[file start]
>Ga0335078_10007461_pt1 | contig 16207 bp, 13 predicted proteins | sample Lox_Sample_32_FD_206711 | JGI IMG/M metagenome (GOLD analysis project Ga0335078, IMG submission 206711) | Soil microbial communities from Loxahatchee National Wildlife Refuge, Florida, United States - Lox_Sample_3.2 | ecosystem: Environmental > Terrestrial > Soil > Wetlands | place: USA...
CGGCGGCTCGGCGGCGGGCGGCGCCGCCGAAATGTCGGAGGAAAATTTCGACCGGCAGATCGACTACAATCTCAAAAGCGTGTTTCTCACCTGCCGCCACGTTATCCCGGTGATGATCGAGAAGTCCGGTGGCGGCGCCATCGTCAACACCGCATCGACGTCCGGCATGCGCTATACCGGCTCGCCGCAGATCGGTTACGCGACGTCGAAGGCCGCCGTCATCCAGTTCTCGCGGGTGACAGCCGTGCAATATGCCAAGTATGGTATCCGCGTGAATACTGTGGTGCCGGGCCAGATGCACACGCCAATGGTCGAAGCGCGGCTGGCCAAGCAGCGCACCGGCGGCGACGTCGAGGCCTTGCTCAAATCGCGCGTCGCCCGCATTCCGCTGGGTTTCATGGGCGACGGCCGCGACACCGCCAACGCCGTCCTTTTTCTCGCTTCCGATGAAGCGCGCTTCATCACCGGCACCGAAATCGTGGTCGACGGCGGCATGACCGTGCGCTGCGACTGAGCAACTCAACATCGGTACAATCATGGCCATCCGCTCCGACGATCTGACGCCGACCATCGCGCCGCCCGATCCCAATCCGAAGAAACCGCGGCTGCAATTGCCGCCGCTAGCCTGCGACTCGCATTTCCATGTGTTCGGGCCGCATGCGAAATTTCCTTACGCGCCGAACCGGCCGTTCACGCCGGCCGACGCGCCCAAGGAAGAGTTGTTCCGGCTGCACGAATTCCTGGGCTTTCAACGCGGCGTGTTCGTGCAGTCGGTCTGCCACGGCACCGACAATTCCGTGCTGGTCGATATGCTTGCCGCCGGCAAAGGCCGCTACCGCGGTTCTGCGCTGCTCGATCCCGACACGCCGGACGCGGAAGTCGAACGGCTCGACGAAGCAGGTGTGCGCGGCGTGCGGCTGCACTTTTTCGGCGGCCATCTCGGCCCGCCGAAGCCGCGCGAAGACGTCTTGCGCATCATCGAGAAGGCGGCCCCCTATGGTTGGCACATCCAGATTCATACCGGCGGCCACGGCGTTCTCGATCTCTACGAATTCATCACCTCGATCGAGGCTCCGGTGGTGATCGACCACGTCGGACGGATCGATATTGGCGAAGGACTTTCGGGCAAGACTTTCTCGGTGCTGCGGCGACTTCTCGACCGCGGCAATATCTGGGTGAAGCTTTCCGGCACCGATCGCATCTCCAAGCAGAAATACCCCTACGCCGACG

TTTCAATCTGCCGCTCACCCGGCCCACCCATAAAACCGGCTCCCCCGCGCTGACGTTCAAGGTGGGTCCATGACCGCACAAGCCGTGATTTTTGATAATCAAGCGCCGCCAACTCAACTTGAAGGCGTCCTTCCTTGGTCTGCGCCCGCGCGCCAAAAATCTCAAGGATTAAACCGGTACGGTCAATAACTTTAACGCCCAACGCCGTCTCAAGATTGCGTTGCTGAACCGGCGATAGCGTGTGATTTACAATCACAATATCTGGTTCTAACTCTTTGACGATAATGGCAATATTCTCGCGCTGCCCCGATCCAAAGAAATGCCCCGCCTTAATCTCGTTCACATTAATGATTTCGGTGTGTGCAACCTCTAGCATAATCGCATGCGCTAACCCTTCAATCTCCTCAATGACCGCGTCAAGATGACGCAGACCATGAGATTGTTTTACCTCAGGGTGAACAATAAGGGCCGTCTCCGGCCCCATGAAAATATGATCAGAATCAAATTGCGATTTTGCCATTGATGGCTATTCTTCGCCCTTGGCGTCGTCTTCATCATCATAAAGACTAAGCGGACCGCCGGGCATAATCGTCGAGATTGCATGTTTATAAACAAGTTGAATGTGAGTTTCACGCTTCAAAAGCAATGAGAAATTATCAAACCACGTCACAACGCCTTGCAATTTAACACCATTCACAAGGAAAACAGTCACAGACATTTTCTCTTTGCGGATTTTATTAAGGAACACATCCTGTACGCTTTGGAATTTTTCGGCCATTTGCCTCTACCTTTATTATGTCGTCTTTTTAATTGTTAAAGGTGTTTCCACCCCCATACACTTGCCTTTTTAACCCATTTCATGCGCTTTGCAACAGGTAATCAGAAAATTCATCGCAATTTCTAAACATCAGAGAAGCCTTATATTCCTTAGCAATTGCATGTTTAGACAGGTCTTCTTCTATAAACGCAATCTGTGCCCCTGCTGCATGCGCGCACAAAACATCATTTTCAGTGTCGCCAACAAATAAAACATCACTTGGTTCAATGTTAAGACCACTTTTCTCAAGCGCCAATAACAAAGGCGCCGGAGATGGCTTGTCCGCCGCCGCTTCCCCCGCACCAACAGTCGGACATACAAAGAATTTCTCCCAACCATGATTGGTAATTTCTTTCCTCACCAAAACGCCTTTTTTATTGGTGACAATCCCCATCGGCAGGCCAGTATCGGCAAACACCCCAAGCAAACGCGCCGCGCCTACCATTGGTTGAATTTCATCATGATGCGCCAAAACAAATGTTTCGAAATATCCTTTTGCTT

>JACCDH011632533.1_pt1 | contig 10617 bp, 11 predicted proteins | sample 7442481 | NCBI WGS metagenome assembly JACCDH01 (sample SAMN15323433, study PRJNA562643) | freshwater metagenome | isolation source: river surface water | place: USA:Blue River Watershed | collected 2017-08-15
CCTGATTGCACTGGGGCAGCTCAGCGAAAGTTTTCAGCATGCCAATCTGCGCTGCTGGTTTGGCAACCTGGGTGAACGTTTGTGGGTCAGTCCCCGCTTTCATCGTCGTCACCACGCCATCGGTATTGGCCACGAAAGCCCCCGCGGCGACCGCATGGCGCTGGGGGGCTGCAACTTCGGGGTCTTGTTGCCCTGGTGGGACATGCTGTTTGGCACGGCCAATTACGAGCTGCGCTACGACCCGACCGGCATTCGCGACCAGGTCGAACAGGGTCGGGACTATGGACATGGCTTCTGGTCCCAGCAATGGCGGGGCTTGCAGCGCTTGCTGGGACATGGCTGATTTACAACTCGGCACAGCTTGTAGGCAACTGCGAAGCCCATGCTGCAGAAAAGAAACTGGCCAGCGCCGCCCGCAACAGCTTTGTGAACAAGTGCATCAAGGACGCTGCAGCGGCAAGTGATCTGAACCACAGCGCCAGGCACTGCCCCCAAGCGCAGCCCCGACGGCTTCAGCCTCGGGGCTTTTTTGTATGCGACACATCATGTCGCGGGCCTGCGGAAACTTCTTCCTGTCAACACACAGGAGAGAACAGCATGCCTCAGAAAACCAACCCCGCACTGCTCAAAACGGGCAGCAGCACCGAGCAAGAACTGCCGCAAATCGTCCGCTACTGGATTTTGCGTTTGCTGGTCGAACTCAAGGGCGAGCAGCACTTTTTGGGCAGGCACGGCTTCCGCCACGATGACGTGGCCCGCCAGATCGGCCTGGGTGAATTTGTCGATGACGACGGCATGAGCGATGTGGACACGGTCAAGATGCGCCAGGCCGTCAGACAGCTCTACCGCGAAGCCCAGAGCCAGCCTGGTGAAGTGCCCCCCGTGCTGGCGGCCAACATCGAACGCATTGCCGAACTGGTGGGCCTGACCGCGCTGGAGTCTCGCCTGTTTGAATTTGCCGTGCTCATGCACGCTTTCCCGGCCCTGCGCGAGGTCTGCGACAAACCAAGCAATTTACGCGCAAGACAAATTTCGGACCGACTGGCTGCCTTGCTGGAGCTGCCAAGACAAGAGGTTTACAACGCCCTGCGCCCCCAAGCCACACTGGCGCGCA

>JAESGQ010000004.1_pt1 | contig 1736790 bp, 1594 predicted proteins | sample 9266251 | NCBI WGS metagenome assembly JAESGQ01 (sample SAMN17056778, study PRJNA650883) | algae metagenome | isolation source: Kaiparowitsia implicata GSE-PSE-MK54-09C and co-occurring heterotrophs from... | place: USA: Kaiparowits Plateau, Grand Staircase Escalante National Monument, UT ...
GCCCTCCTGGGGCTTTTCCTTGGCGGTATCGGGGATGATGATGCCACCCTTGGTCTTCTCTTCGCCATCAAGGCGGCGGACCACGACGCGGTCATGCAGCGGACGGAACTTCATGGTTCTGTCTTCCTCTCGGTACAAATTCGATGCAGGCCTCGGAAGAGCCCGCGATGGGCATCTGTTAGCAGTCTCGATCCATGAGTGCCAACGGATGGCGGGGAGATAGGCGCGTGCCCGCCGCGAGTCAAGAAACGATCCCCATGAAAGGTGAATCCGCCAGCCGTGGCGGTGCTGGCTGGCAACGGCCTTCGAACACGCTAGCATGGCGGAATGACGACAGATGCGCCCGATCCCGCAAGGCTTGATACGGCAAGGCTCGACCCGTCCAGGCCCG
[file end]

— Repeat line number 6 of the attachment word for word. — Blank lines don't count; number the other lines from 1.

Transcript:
>JAESGQ010000004.1_pt1 | contig 1736790 bp, 1594 predicted proteins | sample 9266251 | NCBI WGS metagenome assembly JAESGQ01 (sample SAMN17056778, study PRJNA650883) | algae metagenome | isolation source: Kaiparowitsia implicata GSE-PSE-MK54-09C and co-occurring heterotrophs from... | place: USA: Kaiparowits Plateau, Grand Staircase Escalante National Monument, UT ...